McCarthyism then, McCarthyism now

Analysis: Understanding the backlash against pro-Palestinian advocacy and the high cost of our silence.
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This piece was originally published in Clarissa-Jan Lim’s newsletter, CLUBMOSS.

People throw around the word “McCarthyism” a lot, using it as a cudgel to make broad criticisms about a concept they don’t like or to demonize efforts to hold people accountable for their bad actions. But although it’s often misused, the term actually works to describe what’s happening right now. 

In the past two months, amid the enormous protests against Israel’s vicious military assault on Gaza, McCarthyism has been invoked to describe this swell of backlash against people who are advocating for Palestinian liberation. Andrew Feffer, a retired Union College professor of history who wrote “Bad Faith: Teachers, Liberalism, and the Origins of McCarthyism,” told me the comparison is fitting.

“There should always be a caution about using those comparisons, because McCarthyism is historically situated,” Feffer says. But, with the level of suppression of pro-Palestinian speech since Oct. 7, “it’s been especially concerning to me how old patterns are being revisited,” he says. 

Here’s a sampling of what’s happened so far: Pro-Palestinian student groups have been suspended, and students have been doxxed and harassed for protesting Israel’s siege. Hollywood actors have lost out on opportunities for supporting the rights of Palestinian civilians to not be indiscriminately bombed. Law firms have rescinded job offers, and a union representing public defenders was barred from releasing a statement supporting Gaza. The Harvard Law Review killed a piece framing Israel’s war on Gaza as a genocide. In Congress, Rep. Rashida Tlaib was subjected to racist comments by her peers, and then censured by her colleagues on both sides of the aisle because she — as the only Palestinian American member of Congress — dared to advocate for the liberation of her people.

“My office has received a tsunami of requests for legal help from people who have been fired, doxxed, canceled, censored and physically threatened for speaking out for Palestinian freedom. No profession is untouched.”

The same patterns are playing out in the media world. Journalists who don’t cover politics or foreign policy have been forced out of their jobs for expressing solidarity with Palestinians. Newsrooms have pulled op-eds calling for a ceasefire and articles about the censorship of Palestinian views. 

Even the most lukewarm of criticism against Israel’s actions or War as a concept has been met with disproportionate backlash and accusations of antisemitism. Palestine Legal, an organization providing legal support to people who face retaliation for advocating for Palestinian rights, said on Nov. 15 that it had fielded more than 600 requests for help since Oct. 7. “[M]y office has received a tsunami of requests for legal help from people who have been fired, doxxed, canceled, censored and physically threatened for speaking out for Palestinian freedom,” Radhika Sainath, a senior staff attorney at Palestine Legal, wrote in the Boston Review. “No profession is untouched.”

In the ’40s and ’50s, Republican Sen. Joseph McCarthy launched a campaign of intimidation and persecution against people who identified as or were accused of being communists. There were congressional hearings, FBI investigations, and hundreds of criminal prosecutions. It cost thousands of people their jobs. Historians regard the McCarthy era as a period of anti-communist hysteria in which civil liberties were hugely compromised.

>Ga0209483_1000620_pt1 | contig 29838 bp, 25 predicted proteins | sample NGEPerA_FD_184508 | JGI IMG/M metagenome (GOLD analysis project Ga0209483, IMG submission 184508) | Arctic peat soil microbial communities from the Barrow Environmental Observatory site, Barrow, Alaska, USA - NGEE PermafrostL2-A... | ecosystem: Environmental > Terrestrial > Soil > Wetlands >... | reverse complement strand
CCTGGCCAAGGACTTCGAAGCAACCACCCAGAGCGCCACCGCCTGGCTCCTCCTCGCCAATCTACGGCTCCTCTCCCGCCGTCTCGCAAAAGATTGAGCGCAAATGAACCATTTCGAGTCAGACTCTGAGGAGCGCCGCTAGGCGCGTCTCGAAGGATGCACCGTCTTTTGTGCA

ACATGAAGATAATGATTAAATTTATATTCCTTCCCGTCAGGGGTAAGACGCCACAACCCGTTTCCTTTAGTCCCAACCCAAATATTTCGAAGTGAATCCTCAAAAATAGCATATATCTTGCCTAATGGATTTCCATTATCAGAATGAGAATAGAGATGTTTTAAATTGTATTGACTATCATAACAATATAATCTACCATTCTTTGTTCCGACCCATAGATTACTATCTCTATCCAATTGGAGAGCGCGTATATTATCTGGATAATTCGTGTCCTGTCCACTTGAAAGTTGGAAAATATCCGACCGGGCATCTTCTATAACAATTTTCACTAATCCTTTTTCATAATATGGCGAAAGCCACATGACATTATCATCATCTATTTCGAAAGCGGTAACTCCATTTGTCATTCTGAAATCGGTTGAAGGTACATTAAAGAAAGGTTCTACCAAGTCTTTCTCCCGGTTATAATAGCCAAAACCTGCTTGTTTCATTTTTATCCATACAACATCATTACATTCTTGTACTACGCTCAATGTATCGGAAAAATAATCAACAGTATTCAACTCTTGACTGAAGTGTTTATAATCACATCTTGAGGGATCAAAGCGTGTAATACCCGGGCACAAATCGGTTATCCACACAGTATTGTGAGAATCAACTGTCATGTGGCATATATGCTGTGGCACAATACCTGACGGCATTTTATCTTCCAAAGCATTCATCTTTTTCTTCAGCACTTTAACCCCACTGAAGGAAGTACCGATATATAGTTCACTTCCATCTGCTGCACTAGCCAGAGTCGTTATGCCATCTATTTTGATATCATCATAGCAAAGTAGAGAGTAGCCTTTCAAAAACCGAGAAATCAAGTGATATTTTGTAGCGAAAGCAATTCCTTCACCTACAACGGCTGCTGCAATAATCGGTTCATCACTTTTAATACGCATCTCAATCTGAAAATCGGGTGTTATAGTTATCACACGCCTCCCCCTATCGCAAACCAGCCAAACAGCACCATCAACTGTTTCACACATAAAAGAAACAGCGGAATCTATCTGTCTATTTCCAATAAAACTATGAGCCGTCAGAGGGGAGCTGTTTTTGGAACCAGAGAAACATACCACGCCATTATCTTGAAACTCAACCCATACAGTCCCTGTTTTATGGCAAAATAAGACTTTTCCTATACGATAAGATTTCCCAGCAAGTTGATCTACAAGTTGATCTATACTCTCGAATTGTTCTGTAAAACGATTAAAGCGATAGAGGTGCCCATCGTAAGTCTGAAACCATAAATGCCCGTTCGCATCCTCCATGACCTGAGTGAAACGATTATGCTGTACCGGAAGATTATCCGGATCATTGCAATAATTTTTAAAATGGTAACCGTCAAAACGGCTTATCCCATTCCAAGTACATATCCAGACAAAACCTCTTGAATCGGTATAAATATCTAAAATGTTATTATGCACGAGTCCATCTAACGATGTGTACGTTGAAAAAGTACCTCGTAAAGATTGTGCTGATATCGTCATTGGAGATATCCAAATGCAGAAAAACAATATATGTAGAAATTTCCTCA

Feffer pointed to three main similarities between McCarthyism then, and, well, McCarthyism now: 

Guilt by association

“If you were in the Communist Party of the United States, you were assumed to be a spy or a terrorist or a subversive, you were assumed to be disloyal, when in fact a lot of communists were not disloyal at all,” Feffer says. Although less precise, it’s similar to what’s happening today, he says: If you support Palestinians or have membership in an organization like Students for Justice in Palestine (SJP) or Jewish Voice for Peace, then you’re often automatically assumed to support Hamas, and therefore terrorism itself. 

Jinan Chehade, a Georgetown law graduate, had her job offer at a law firm rescinded the day before her October start date over her pro-Palestinian stance. She told Middle East Eye that she was called into a meeting and grilled about her involvement in SJP and her vocal support for Palestinians.

“They framed my advocacy for Palestine as supporting terrorism,” she said. “There are other attorneys at the law firm who advocated for Israeli violence and expressed support for Israel. And they were not targeted or fired or even called into a meeting to be interrogated about their comments. So, obviously the standard was not applied holistically among attorneys.”

Behavioral tests

In the McCarthyism era, people who espoused left-wing beliefs were presumed to be communists. “It roughly boils down to: If they act like communists, if they do the things that we’re obliged to think are communist or associated with the Communist Party, then they must be communists,” Feffer says. “And that was based on the assumption that certain kinds of actions or certain forms of speech are inherently communist.”